Publish date:
Updated on
Year
1957

Arkansas troops prevent desegregation

Arkansas Governor Orval Faubus enlists the National Guard to prevent nine African American students from entering Central High School in Little Rock. The armed Arkansas militia troops surrounded the school while an angry crowd of some 400 whites jeered, booed, and threatened to lynch the frightened African American teenagers, who fled shortly after arriving. Faubus took the action in violation of a federal order to integrate the school. The conflict set the stage for the first major test of the U.S. Supreme Court’s unanimous 1954 decision in Brown v. Board of Education of Topeka that racial segregation in educational facilities is unconstitutional.

The historic decision, which brought an end to federal tolerance of racial segregation, specifically dealt with Linda Brown, a young African American girl who had been denied admission to her local elementary school in Topeka, Kansas, because of the color of her skin.

In 1896, the Supreme Court ruled in Plessy v. Ferguson that “separate but equal” accommodations in railroad cars conformed to the 14th Amendment’s guarantee of equal protection. That ruling was used to justify segregating all public facilities, including elementary schools. However, in the case of Linda Brown, the white school she attempted to attend was far superior to her black alternative and miles closer to her home. The National Association for the Advancement of Colored People (NAACP) took up Linda’s cause, and in 1954 Brown v. Board of Education of Topeka reached the Supreme Court. African American lawyer (and future Supreme Court justice) Thurgood Marshall led Brown’s legal team, and on May 17, 1954, the high court handed down its decision.

In an opinion written by Chief Justice Earl Warren, the nation’s highest court ruled that not only was the “separate but equal” doctrine unconstitutional in Linda’s case, it was unconstitutional in all cases because educational segregation stamped an inherent badge of inferiority on African American students. A year later, after hearing arguments on the implementation of their ruling, the Supreme Court published guidelines requiring public school systems to integrate “with all deliberate speed.”

In 1957, the first major confrontation over this decision came when African American students attempted to integrate Central High School in Little Rock. After Governor Faubus surrounded the school with Arkansas National Guard troops, a showdown with federal officials ensued. On September 24, President Dwight Eisenhower sent 1,000 U.S. troops to Little Rock. The next day, the African American students entered under heavily armed guard. The episode served as a catalyst for the integration of other segregated schools in the United States.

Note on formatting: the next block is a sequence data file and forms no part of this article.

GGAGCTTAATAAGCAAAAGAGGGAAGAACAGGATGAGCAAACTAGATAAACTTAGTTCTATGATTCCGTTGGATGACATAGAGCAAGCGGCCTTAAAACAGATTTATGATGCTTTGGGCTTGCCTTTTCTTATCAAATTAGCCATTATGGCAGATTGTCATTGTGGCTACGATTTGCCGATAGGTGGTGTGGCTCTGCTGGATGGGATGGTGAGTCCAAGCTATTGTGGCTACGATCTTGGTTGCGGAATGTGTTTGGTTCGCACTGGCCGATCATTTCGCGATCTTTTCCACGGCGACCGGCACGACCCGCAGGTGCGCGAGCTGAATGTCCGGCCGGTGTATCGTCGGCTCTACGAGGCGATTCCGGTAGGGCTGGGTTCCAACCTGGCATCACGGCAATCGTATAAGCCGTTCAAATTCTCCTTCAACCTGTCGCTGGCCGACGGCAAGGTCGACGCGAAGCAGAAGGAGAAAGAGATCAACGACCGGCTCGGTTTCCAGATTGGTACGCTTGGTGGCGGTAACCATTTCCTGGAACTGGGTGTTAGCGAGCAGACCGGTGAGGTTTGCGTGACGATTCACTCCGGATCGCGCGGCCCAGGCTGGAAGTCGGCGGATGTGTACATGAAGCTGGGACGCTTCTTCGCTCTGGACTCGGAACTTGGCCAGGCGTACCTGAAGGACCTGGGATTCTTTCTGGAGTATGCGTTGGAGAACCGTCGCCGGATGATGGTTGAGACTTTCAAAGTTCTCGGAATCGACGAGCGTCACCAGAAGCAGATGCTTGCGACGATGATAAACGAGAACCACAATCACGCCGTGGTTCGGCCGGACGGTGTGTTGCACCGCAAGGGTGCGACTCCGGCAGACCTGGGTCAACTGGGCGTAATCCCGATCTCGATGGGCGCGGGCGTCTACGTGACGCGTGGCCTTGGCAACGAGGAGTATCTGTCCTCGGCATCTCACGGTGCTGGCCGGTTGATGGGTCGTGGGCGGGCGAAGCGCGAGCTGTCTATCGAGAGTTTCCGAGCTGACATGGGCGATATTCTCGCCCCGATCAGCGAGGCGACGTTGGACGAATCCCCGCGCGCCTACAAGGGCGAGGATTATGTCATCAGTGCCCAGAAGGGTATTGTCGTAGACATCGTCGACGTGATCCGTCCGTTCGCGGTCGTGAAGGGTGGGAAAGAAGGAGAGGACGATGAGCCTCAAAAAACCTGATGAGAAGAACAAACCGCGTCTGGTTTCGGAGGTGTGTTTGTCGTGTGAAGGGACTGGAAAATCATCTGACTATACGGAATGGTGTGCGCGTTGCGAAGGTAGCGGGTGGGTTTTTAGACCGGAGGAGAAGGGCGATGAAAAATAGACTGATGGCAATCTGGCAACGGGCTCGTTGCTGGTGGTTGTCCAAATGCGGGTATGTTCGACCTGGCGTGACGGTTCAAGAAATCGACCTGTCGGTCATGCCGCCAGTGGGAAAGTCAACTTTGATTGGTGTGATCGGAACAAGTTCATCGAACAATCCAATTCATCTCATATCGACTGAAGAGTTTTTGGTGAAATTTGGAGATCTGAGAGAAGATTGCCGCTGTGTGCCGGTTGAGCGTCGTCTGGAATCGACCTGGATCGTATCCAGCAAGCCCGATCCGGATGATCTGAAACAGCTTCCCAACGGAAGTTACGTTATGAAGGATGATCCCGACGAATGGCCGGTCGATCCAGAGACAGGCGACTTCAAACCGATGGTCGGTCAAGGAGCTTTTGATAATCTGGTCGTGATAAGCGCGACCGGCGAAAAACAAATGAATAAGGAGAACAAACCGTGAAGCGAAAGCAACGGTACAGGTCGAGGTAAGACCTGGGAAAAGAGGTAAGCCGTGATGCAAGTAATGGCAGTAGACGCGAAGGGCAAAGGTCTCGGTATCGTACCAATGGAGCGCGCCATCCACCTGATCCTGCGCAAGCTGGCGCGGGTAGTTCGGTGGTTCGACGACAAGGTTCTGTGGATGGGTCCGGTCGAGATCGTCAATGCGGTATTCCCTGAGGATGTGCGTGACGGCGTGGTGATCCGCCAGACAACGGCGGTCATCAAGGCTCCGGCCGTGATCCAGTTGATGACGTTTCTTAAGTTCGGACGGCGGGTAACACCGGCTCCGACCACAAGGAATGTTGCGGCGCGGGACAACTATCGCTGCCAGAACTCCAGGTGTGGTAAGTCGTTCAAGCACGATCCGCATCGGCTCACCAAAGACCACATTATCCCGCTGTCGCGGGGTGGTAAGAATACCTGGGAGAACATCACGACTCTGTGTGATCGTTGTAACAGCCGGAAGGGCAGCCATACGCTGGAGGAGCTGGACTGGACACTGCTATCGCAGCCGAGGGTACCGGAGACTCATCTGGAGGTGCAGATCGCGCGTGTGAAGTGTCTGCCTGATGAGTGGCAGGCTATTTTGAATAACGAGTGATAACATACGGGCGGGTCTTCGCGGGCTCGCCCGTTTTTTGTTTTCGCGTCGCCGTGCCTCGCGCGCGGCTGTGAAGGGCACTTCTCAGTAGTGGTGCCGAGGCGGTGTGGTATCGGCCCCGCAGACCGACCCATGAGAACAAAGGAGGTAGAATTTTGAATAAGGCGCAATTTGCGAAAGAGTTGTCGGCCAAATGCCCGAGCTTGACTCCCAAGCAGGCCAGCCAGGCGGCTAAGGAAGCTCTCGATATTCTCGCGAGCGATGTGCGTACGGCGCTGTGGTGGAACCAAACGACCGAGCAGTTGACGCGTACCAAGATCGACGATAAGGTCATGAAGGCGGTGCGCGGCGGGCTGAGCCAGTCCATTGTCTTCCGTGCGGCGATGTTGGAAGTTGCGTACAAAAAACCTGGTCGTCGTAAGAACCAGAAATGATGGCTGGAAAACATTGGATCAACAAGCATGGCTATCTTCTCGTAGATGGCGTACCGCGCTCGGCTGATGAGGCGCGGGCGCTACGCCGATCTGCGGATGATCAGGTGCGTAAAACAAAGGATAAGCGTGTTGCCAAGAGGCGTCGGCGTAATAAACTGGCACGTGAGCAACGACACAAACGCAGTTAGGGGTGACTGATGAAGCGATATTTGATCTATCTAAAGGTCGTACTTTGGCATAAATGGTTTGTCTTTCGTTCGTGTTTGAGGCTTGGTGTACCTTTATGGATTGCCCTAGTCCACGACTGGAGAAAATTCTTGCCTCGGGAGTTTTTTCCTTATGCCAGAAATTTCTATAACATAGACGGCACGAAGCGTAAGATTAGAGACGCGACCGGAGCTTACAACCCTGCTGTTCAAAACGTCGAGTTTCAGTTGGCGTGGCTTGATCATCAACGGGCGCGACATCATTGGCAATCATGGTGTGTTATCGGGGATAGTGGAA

FACT CHECK: We strive for accuracy and fairness. But if you see something that doesn't look right, click here to contact us!

ALSO ON THIS DAY

Comedy legend Joan Rivers dies

On this day in 2014, Joan Rivers, one of the best-known comedians of her era, dies at age 81 in a New York City hospital, a week after she went into cardiac arrest while undergoing a medical procedure on her vocal cords at a Manhattan clinic. During a showbiz career that spanned ...read more

Western Roman Empire falls

Romulus Augustus, the last emperor of the Western Roman Empire, is deposed by Odoacer, a German barbarian who proclaims himself king of Italy. Odoacer was a mercenary leader in the Roman imperial army when he launched his mutiny against the young emperor. At Piacenza, he defeated ...read more

Geronimo surrenders

On this day in 1886, Apache chief Geronimo surrenders to U.S. government troops. For 30 years, the mighty Native American warrior had battled to protect his tribe’s homeland; however, by 1886 the Apaches were exhausted and hopelessly outnumbered. General Nelson Miles accepted ...read more

Spitz wins 7th gold medal

U.S. swimmer Mark Spitz wins his seventh gold medal at the 1972 Summer Olympics in Munich. Spitz swam the fly leg of the 400-meter medley relay, and his team set a new world-record time of 3 minutes, 48.16 seconds. Remarkably, Spitz also established new world records in the six ...read more

American troops land at Archangel

On September 4, 1918, United States troops land at Archangel, in northern Russia. The landing was part of an Allied intervention in the civil war raging in that country after revolution in 1917 led to the abdication of Czar Nicholas II in favor of a provisional government; the ...read more